The navigation section also proved quite easy to use, and the mapping is clear and easy to read on-screen. A defeatable automatic Day/Night function will automatically change the navigation map display to the appropriate bright or dark background to coincide with sunrise and sunset. In addition to graphic directions, the NX500 provides voice guidance and turn-by-turn directions using the built in text-to-speech processing. You can select spoken directions in English, French or Spanish. If you prefer, the volume of the navigational voice can be set to increase and decrease with changes in speed. If you’re the type that doesn’t take direction well, the voice guidance can also simply be turned off.
Read on for Results
I connected the NX500 in my listening room, and armed with my favorite evaluation discs, and my iPod, I sat down and began to play with the unit. As I mentioned earlier, the new Clarion piece was really intuitive to use, and I had no difficulty navigating through and finding all the adjustments and setup options quite quickly. Sonically, I came away quite pleased with the NX500. These days we simply expect basic performance parameters like a flat frequency response and accurate left to right channel balance, and the Clarion proved excellent in these regards, producing a very good stereo image with good high frequency detail and definition. The tone controls and other various adjustments proved very effective, and I noted a distinct lack of ticking or “zipper” noise while making adjustments.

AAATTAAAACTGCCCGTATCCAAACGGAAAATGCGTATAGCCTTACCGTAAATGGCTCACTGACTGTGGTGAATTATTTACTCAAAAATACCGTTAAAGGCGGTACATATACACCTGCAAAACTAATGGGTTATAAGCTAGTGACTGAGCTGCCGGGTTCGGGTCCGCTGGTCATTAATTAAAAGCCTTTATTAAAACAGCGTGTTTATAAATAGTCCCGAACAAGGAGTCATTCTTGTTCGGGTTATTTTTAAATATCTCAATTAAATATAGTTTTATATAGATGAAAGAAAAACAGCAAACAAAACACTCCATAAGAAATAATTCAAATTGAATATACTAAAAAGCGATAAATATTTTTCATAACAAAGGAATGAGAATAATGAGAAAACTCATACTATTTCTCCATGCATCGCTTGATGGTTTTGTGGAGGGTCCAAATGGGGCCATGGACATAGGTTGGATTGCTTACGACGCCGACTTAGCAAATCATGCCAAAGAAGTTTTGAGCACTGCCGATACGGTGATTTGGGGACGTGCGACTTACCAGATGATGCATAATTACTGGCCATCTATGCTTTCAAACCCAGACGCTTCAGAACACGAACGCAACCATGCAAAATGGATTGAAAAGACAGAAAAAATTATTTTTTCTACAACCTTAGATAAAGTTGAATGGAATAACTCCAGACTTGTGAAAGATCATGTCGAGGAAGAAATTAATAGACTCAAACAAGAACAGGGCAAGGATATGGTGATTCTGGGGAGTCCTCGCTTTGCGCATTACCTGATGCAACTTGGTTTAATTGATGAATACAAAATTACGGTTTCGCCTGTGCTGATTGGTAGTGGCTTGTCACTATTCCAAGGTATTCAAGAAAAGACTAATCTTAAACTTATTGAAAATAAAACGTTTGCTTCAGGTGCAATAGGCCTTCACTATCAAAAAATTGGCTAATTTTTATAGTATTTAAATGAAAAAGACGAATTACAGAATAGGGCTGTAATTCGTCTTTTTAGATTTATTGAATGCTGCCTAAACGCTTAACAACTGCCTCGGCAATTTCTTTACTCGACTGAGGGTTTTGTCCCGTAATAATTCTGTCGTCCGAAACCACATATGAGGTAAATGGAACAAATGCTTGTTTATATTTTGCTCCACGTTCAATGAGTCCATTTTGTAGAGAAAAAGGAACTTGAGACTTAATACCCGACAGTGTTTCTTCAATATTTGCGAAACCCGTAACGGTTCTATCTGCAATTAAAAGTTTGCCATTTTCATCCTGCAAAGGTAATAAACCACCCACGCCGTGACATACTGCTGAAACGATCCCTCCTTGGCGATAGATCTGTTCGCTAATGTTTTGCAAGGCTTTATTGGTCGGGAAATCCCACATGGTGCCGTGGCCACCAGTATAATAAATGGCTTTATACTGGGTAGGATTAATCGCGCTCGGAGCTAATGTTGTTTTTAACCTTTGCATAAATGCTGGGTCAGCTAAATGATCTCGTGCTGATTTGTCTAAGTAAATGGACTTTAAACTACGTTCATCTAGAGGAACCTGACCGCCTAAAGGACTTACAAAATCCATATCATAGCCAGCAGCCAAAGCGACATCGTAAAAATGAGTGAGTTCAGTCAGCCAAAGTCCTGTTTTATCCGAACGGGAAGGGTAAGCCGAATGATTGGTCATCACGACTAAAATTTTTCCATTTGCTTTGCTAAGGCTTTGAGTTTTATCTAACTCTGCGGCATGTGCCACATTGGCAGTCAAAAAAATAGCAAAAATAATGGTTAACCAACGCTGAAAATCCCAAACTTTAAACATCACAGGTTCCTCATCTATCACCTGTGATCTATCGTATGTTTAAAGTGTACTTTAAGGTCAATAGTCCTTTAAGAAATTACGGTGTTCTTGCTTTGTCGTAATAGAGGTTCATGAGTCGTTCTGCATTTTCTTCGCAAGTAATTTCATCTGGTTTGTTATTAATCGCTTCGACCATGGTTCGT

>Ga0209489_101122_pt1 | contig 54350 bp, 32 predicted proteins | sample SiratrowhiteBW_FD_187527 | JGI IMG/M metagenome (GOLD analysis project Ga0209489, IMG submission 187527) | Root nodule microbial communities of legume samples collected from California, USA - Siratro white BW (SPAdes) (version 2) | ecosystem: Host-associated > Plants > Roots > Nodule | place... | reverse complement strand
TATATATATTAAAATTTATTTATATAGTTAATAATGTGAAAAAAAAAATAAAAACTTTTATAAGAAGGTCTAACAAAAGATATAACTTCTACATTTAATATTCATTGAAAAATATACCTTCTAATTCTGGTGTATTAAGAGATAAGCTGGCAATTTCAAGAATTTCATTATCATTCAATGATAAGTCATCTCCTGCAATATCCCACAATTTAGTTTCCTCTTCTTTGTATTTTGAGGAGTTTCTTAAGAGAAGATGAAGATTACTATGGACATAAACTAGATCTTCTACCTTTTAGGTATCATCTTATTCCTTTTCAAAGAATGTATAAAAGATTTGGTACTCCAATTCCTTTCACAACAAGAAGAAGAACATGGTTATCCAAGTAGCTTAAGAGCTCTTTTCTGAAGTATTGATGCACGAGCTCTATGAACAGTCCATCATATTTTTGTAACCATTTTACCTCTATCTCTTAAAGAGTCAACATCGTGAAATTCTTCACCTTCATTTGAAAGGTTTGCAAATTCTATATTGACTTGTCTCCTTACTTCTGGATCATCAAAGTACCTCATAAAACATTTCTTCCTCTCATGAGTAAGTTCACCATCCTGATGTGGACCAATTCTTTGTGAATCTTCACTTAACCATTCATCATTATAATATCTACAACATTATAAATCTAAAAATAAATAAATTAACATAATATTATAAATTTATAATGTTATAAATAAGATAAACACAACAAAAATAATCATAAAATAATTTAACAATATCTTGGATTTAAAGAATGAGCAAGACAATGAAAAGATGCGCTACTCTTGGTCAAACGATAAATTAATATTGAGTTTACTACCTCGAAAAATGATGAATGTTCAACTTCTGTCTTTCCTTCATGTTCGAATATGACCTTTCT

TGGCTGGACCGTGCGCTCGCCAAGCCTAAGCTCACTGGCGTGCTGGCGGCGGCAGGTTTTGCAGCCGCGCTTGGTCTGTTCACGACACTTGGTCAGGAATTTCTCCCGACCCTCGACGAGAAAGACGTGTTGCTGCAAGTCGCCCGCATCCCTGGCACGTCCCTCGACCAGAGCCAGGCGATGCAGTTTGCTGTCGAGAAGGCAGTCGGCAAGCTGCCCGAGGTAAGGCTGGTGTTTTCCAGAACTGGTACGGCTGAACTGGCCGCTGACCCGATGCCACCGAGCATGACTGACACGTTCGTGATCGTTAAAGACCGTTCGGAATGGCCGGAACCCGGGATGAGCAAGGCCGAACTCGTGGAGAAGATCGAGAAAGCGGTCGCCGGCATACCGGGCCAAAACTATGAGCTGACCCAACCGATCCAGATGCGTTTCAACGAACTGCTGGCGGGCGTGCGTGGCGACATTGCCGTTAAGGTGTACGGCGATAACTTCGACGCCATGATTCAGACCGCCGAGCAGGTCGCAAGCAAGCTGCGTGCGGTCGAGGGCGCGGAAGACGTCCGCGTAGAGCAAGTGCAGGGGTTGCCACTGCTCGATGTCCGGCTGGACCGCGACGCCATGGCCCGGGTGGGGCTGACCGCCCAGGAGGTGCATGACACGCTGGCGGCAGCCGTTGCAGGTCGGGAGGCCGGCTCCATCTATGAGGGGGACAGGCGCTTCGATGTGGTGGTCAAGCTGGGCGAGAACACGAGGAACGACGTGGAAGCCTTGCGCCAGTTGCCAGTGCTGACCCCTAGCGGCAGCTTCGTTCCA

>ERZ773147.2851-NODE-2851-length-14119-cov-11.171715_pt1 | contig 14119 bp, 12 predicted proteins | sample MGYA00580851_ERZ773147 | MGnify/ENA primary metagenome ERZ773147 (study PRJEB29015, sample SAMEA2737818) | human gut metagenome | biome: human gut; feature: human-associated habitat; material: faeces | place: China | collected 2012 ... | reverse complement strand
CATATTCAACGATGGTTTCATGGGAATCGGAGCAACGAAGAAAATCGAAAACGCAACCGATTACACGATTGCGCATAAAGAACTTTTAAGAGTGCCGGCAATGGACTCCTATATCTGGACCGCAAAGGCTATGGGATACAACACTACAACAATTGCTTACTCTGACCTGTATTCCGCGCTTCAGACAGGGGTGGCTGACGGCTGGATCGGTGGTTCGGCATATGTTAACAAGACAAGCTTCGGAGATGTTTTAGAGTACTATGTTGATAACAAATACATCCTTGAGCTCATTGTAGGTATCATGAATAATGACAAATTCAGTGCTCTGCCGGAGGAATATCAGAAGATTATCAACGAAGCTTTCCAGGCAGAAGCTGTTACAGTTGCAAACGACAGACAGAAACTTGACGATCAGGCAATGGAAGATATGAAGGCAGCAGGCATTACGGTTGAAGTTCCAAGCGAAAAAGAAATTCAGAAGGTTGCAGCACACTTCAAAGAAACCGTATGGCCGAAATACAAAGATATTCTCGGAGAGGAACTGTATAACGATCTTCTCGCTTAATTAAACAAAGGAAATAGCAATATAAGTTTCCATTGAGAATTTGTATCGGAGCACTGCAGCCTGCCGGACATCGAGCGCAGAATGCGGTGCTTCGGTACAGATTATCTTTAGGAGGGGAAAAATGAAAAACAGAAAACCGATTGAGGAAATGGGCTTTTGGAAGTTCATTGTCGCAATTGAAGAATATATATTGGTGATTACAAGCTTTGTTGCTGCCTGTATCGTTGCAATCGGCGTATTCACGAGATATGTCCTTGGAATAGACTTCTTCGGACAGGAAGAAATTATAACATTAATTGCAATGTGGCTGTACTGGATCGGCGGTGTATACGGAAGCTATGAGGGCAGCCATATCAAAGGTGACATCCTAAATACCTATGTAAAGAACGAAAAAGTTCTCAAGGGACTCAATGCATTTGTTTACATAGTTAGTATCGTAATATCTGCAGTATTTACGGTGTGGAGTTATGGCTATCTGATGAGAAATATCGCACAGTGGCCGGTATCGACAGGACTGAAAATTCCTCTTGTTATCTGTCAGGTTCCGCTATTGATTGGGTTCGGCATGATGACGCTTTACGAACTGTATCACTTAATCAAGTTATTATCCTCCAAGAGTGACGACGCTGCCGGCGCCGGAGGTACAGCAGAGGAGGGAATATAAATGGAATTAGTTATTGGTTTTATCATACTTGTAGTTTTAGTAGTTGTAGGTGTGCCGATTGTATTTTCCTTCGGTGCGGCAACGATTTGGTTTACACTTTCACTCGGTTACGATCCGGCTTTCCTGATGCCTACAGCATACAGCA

Another feature I discovered during my listening session is the electronic skip protection. With a regular audio CD there is a 10 second memory buffer, and a 45 second buffer on discs recorded with MP3 files. This skip protection will go a long way to ensuring skip free performance even with high performance suspensions and low profile tires. One minor gripe is not being able to go backwards on a CD from track 1 to the last track by pressing the < key. However, the Clarion does have the ability for direct track access, so this issue turned out to be inconsequential.
The tuner was very good, with excellent FM reception and one of the best AM sections I’ve found in a while. Clarion did not include the optional HD radio module with the test unit, so I can’t comment on its performance.
ON THE BENCH
After all the listening was completed, I moved the NX500 into the electronics lab and ran the usual battery of tests. I’m happy to report the Clarion’s real world performance exceeded all of the published specifications on every parameter I checked. The built in amplifier developed 18.6W x 4, and the RCA outputs also exceeded their 2V rated output.
Output impedance was quite good at a fairly low 138 ohms, so noise avoidance characteristics should be quite good. Stereo separation was also very good, as was signal to noise performance. The tone controls and built in filters worked exactly as advertised, and were accurate in both frequency and amplitude adjustments. Disc load times were slightly longer than average, but certainly not intolerable.
My hat is off to the folks at Clarion who obviously took their customers feedback seriously, and developed a product that’s far superior to the one it replaced. The NX500 is easy to use, sounds good, and has all the multimedia and convenience bases covered as well. From its excellent video quality to the safety and convenience of the navigation system and Bluetooth integration, this piece could easily become the cornerstone in a great system.